(This story was published in 2004).

By: Ronald Hube

As gay football fans look back on the 2003 season, they are likely to recall Detroit Lions president Mike Millen calling Kansas City Chiefs receiver Johnnie Morton a “faggot” during a game in December, and Millen’s lame public apology afterward: He merely said he was sorry if he offended anyone. He didn’t say his comment was wrong.

But weak as that halfhearted apology was, the fact that Millen had to say he was sorry at all is a sign of progress toward diminishing homophobia in sports.

Twenty years ago, it would have been unlikely for management of a sports franchise to recognize that calling someone a “faggot” is offensive to anyone except the person to whom the word was directed. And it would have been unlikely for that person to react the way Morton did–the receiver said the comment bothered him because he has friends who are gay.

For a pro football player to publicly acknowledge having gay friends, and to defend them from attack, is remarkable in the year 2004. It would have been unimaginable in 1984.

This incident is not the only sign that things are improving a bit for gay athletes and gay sports fans.

Officials in North Carolina State University’s athletic department apparently did not think it was funny when Scooter Sherrill, a guard on the school’s basketball team, said in February that Duke University basketball player J.J. Redick acts “like he’s gay or something.” The next day, Athletic Director Lee Fowler said Sherrill had apologized, and not just to Redick but to everyone who took offense. “Coach (Herb) Sendek has met with Scooter about his comments, and Scooter regrets what he said and wishes to apologize to anyone who was offended,” Fowler said.

New York Mets catcher Mike Piazza’s declaration to reporters in May 2002 that he is not gay was a sad spectacle, but it was preceded by manager Bobby Valentine’s remark that baseball is “probably ready for an openly gay player. “ “We are all big boys,” Valentine said. “We can handle it.”

That same month, when Sports Illustrated asked New York Yankees pitcher Mike Mussina if he would accept a gay teammate, Mussina replied, “I’m going to make the assumption that I already have.”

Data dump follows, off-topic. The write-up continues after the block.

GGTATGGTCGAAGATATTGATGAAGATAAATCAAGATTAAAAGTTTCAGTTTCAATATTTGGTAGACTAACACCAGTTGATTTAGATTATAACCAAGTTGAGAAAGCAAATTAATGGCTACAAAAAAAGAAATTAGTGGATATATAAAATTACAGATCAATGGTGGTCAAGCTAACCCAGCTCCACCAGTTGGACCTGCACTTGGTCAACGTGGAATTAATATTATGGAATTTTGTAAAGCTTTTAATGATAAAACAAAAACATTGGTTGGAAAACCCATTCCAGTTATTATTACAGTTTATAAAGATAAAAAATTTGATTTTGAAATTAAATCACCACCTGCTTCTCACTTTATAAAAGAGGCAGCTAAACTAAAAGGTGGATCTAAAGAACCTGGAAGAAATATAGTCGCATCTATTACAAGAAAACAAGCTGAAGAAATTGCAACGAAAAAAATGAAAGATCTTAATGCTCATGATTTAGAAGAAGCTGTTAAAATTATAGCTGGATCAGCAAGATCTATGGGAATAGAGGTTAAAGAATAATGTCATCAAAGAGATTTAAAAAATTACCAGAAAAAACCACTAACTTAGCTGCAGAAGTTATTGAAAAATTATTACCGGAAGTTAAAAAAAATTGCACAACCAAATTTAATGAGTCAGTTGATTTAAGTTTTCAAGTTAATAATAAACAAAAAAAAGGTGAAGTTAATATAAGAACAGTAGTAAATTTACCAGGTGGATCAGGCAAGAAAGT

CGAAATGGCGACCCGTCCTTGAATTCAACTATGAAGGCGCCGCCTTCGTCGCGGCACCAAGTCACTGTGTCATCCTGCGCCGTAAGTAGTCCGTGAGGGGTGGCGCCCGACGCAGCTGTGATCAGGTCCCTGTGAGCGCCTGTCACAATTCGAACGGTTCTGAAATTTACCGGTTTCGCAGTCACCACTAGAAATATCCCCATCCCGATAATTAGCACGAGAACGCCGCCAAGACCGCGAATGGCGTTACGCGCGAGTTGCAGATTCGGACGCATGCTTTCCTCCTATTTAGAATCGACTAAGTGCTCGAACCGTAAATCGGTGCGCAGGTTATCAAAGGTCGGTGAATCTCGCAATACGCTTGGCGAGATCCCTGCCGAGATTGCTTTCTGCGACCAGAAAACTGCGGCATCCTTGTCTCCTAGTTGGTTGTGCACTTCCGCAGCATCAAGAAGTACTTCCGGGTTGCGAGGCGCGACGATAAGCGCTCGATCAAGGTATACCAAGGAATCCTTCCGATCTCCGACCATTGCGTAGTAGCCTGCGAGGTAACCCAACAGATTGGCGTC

Late last year, Hall of Fame pitcher Jim Palmer appeared at the Gay and Lesbian Foundation of South Florida’s annual gala. According to the gay newspaper The Express, Dan Pye, a gay friend of Palmer, said that the former Baltimore Orioles pitcher “is very much a heterosexual man. The reason he was there is that we invited him and he wanted to show his support for the foundation and the gay community.”

Some sports franchises are actively marketing to gay audiences, such as several WNBA teams and some in baseball. Last year the Chicago Cubs held its third annual “Out at the Ballgame/Until There’s a Cure Day,” a fund-raising event for HIV/AIDS organizations. The Windy City Gay and Lesbian Chorus sang the national anthem.

Undoubtedly, professional and college sports as a whole remain uncomfortable with, and sometimes hostile toward, gay and lesbian people. Cleveland Indians minor league pitcher Kazuhito Tadano, who once appeared in a gay porn video, illustrated that last month when he announced to the press, through an interpreter, “I’m not gay. I’d like to clear that fact up right now.”

And for every Mike Mussina and Jim Palmer, there are surely several John Rockers and Jeremy Shockeys.

But as other segments of society become more accepting of sexual minorities, so does sports—albeit at a slower pace than most.

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